In a previous post and subsequent article in Totally Tae Kwon Do, I proposed that the first pattern, Chon-Ji, is in fact placing ITF Taekwon-Do within a particular philosophical world view, a particularly Korean interpretation of Daoist thought. I doubt that the Karata kata sets out to deliberately convey a philosophical world view. Of course, maybe my understanding of the Karate kata is too limited, and I have missed this, but using the kata to purposefully disseminate a philosophy is not the idea I get from such Karate scholars as Dr. Clayton. Yet, using a form to communicate a particular world view is not unique to ITF Taekwon-Do. We find it in the Chinese internal martial arts: The Tai Chi Chuan and Baqua Zhang forms are based on the Tai Chi (Yin-Yang) and the I-Ching, which are derivatives of the Dao. I don't know if these two martial arts actually set out to “teach” this world view. ITF Taekwon-Do, however, does use the pattern Chon-Ji to teach the practitioner a particular world view, albeit simplistically. The ITF Taekwon-Do beginner is forced to learn the meaning of Chon-Ji; “heaven and earth,” which is the Korean interpretation of the two opposing elements of the Dao, and then practise this elementary form, so that it becomes an object-lesson.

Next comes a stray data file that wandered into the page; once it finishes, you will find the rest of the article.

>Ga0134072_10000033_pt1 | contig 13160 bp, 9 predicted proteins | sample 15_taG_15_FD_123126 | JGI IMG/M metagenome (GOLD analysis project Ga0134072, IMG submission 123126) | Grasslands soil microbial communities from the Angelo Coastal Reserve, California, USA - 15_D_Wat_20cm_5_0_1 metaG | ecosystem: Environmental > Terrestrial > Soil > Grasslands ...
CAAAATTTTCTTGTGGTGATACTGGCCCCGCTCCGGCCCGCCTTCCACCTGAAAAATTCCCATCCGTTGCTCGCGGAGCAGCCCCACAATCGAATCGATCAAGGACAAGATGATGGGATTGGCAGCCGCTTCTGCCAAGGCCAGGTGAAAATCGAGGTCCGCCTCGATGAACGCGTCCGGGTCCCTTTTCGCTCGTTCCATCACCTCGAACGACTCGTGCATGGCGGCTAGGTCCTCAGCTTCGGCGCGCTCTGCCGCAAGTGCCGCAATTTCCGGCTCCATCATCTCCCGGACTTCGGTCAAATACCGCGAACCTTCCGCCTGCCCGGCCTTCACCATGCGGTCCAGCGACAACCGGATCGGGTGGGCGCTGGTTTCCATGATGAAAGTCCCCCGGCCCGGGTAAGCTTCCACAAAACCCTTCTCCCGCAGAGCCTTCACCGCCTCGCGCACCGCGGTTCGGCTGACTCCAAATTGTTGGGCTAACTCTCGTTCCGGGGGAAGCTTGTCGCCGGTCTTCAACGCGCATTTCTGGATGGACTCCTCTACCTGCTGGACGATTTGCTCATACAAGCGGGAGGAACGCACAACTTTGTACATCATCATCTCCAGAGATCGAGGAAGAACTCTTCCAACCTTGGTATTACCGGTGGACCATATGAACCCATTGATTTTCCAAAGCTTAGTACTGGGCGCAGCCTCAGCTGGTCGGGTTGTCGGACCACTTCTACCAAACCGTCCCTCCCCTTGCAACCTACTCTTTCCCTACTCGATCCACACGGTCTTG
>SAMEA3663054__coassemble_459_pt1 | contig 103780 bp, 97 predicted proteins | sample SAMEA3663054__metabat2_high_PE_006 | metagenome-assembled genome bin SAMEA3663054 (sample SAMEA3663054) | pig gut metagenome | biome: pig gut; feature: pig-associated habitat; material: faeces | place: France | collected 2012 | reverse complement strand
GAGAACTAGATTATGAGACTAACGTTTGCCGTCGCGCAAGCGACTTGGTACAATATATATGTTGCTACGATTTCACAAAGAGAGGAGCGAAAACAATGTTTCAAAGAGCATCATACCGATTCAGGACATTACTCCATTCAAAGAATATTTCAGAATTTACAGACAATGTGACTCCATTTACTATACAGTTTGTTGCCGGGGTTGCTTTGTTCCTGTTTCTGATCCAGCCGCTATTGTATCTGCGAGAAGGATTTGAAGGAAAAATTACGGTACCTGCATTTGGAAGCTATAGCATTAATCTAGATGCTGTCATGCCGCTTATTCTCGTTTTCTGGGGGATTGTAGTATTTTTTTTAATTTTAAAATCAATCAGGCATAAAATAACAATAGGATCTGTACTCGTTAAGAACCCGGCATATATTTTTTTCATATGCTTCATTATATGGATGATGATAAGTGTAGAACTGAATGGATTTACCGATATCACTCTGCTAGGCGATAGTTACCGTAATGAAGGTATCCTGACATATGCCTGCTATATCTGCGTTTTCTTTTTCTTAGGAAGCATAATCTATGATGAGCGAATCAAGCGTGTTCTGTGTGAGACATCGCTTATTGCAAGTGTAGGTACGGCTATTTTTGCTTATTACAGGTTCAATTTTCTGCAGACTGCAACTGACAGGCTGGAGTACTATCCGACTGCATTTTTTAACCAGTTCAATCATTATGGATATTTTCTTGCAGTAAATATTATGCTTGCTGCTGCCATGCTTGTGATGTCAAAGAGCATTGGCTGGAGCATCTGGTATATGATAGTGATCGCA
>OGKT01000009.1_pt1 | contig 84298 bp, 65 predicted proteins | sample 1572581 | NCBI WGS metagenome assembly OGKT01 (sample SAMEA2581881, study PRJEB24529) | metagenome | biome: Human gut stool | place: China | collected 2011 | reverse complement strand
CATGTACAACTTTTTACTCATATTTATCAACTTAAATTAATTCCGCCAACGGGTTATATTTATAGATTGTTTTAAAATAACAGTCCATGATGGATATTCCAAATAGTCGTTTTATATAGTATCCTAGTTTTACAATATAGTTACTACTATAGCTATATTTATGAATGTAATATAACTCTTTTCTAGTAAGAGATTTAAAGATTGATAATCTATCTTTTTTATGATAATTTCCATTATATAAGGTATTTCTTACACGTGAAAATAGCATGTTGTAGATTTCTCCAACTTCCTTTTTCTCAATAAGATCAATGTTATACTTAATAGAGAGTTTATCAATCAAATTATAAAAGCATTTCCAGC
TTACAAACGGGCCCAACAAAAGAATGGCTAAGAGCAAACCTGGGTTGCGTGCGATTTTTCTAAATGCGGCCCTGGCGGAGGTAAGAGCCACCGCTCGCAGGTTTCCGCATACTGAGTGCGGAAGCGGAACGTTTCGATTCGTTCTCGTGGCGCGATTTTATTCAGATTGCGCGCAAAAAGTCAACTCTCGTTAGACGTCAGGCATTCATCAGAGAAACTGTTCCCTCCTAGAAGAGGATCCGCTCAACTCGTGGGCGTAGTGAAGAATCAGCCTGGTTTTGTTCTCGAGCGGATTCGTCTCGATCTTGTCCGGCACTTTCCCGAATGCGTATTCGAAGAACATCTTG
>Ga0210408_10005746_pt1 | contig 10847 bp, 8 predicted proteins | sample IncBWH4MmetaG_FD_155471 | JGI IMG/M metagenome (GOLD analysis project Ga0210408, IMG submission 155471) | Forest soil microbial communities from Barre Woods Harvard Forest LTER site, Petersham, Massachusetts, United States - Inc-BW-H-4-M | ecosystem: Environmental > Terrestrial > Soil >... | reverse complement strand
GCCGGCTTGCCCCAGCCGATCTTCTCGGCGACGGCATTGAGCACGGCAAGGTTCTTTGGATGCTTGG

The first pattern, Chon-Ji, sets Taekwon-Do within a specific world view, the next pattern, Dan-Gun, contextualises Taekwon-Do within the historic lineage of the Korean people. The pattern Dan-Gun is named after the mythological “legendary founder of Korea in the year 2333 B.C.” The following pattern, Do-San, introduces one of the most important values of the Korean people—education—and one of the greatest Korean concerns—freedom from oppression. “Do-San” was the pseudonym of Ahn Chang-Ho, a freedom activist who “devoted [his entire life] to furthering the education of Korea and its independence movement.” Just a cursory look at the meanings of these first three patterns already makes it clear that they are intended to teach the performer about Korean philosophy, history and culture. (ITF Encyclopaedia, Vol. 8., p. 15.)